Clarissa Wei’s Taiwanese Steamed Preserved Greens and Pork

A dish that reminds me of childhood favorites my mom used to make.
A dish that reminds me of childhood favorites my mom used to make.

For many people, their idea of pure comfort food involves sinking their teeth into a juicy grilled meat patty.

Not me.

Instead, I find the ultimate contentment in a tender meat patty that’s steamed.

The kind that emerges from a bamboo steamer in its own deep pool of delectable juices and flavorings all beautifully co-mingled, and just begging to be spooned over a bowl of steamed white rice.

“Steamed Preserved Greens and Pork” is that kind of dish. It’s from “Made In Taiwan” (Simon Element, 2023) of which I received a review copy.

This beautiful, acclaimed book is the work of Clarissa Wei, a Taipei-based food journalist who has been writing about the cuisines and cultures of Taiwan and China for more than 10 years.

While Taiwanese cooking has often been lumped under the all-encompassing umbrella of “Chinese food,” Wei takes pains to give this fiercely independent island nation of 23.5 million people its culinary due. When she describes Taiwan as being shaped “like a sweet potato — curvy and fat in the middle, gently tapered off at the ends,” you know you are in for a mouthwatering time, as well as a captivating read.

Along with a history lesson, there’s a primer on pantry ingredients including Taiwanese soy paste, a Taiwanese condiment that’s made with soy sauce, sugar and glutinous rice flour that resembles Chinese oyster sauce.

Get a taste of this proud country in recipes such as delicate “Taiwanese Egg Crepe,” brothy “Peddler Noodles” (with braised minced pork belly and shrimp), “Taiwanese Tempura” (fish and pork back fat pulverized in a food processor, then deep fried), and “Tapioca Pearl Milk Tea.”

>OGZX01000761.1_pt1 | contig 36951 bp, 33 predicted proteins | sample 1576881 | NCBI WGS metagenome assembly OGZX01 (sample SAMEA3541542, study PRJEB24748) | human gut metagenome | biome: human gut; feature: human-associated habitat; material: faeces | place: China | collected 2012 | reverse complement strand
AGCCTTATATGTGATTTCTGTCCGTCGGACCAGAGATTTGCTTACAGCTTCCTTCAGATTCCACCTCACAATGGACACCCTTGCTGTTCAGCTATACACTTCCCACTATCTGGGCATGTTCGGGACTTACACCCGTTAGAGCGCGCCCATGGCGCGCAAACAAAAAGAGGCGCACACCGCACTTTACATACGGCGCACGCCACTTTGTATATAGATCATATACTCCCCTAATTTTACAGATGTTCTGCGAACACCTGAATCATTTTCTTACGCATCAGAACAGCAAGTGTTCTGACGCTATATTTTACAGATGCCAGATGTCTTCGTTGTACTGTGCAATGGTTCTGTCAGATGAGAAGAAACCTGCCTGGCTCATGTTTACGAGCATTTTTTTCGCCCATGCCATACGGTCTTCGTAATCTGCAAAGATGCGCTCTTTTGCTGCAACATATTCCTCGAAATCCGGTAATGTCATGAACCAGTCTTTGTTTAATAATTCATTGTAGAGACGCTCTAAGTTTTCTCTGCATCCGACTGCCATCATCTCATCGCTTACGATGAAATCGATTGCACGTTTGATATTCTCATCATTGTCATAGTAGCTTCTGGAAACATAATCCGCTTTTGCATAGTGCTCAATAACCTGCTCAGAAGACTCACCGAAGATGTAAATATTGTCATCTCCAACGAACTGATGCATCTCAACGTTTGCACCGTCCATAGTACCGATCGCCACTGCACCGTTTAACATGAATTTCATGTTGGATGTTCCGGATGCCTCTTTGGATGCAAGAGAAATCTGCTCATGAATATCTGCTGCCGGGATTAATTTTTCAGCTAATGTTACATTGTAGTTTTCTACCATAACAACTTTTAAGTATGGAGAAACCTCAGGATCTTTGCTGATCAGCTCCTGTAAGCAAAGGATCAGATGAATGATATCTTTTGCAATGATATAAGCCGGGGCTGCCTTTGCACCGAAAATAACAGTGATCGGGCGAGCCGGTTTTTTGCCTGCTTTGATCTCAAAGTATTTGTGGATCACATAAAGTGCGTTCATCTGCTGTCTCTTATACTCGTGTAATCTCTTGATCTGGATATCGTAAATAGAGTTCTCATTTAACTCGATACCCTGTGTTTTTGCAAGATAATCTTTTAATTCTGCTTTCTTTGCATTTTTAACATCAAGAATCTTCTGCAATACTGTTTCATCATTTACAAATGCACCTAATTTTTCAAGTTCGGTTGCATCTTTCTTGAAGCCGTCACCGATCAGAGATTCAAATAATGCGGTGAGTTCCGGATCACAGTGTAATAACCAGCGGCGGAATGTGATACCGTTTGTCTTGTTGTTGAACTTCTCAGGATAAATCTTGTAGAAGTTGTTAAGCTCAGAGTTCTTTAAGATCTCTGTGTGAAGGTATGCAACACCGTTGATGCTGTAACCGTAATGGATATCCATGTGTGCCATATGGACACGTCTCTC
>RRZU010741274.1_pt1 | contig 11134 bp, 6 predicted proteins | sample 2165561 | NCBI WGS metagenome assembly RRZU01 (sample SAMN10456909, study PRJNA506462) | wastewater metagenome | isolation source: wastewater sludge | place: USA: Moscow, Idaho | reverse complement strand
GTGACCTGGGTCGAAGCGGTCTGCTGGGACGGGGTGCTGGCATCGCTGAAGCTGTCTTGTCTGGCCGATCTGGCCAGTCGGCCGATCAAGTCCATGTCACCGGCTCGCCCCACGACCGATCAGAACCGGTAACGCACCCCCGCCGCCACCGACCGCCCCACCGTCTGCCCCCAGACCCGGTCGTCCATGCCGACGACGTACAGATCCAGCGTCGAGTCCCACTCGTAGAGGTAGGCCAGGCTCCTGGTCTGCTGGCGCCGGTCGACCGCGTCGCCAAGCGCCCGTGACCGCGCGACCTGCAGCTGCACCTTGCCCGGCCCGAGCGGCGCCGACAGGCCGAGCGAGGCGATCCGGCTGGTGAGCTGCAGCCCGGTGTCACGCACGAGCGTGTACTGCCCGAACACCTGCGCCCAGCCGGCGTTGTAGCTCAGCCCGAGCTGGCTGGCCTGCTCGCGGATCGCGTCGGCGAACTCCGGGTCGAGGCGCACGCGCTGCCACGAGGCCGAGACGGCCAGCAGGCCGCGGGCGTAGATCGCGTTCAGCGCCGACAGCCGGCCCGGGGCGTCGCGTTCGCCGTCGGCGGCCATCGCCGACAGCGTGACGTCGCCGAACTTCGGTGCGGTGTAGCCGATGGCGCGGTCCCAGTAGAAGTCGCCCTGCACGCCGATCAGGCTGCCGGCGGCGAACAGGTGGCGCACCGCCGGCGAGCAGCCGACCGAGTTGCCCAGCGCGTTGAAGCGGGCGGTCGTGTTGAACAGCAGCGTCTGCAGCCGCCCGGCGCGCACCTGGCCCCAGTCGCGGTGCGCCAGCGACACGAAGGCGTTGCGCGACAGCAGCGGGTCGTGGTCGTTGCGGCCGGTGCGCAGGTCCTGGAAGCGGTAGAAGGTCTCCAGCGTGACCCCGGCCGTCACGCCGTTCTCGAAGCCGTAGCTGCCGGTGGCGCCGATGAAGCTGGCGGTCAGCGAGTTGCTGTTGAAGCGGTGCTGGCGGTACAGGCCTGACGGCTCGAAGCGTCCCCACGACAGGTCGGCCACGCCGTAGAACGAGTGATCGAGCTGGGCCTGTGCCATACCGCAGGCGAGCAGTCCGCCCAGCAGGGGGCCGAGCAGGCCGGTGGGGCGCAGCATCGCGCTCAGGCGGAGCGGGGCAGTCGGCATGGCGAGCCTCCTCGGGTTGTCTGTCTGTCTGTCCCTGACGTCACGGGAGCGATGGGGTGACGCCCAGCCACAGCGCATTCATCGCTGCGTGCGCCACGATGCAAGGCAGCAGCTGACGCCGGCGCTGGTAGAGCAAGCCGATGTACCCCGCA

Steamed pork patties or cakes have a soft spot in my heart because my mom used to make them regularly. She’d enfold the ground pork with ginger, soy sauce, and shiitake mushrooms, sometimes adding water chestnuts for a surprise of crunchiness or chopped pieces of liver for an earthy depth or salted fish for an addictive savoriness that leaves you smacking your lips in delight.

Preserved mustard greens.
Preserved mustard greens.

She never added preserved mustard greens, but I think she would have much appreciated Wei’s version that does.

Preserved mustard greens can be found in packages in Asian markets. They are the stems of mustard greens that have been dried, fermented in salted water, boiled with brown sugar, then fermented again with other spices such as clove, garlic, and nutmeg. If you make your own, you probably leave the stems in large pieces. However, if you opt for store-bought, you’ll find them already finely shredded. This condiment is an umami bomb with a little saltiness along with an earthy-funky fermented quality that gives it a long finish on the palate. Some people liken it to a Chinese version of sauerkraut. To me, it is very reminiscent of the taste of Chinese fermented black beans.

This is one of those no-brainer dishes that comes together quickly with a mere handful of ingredients, making it ideal even when you’re exhausted after work and want to get dinner on the table quickly.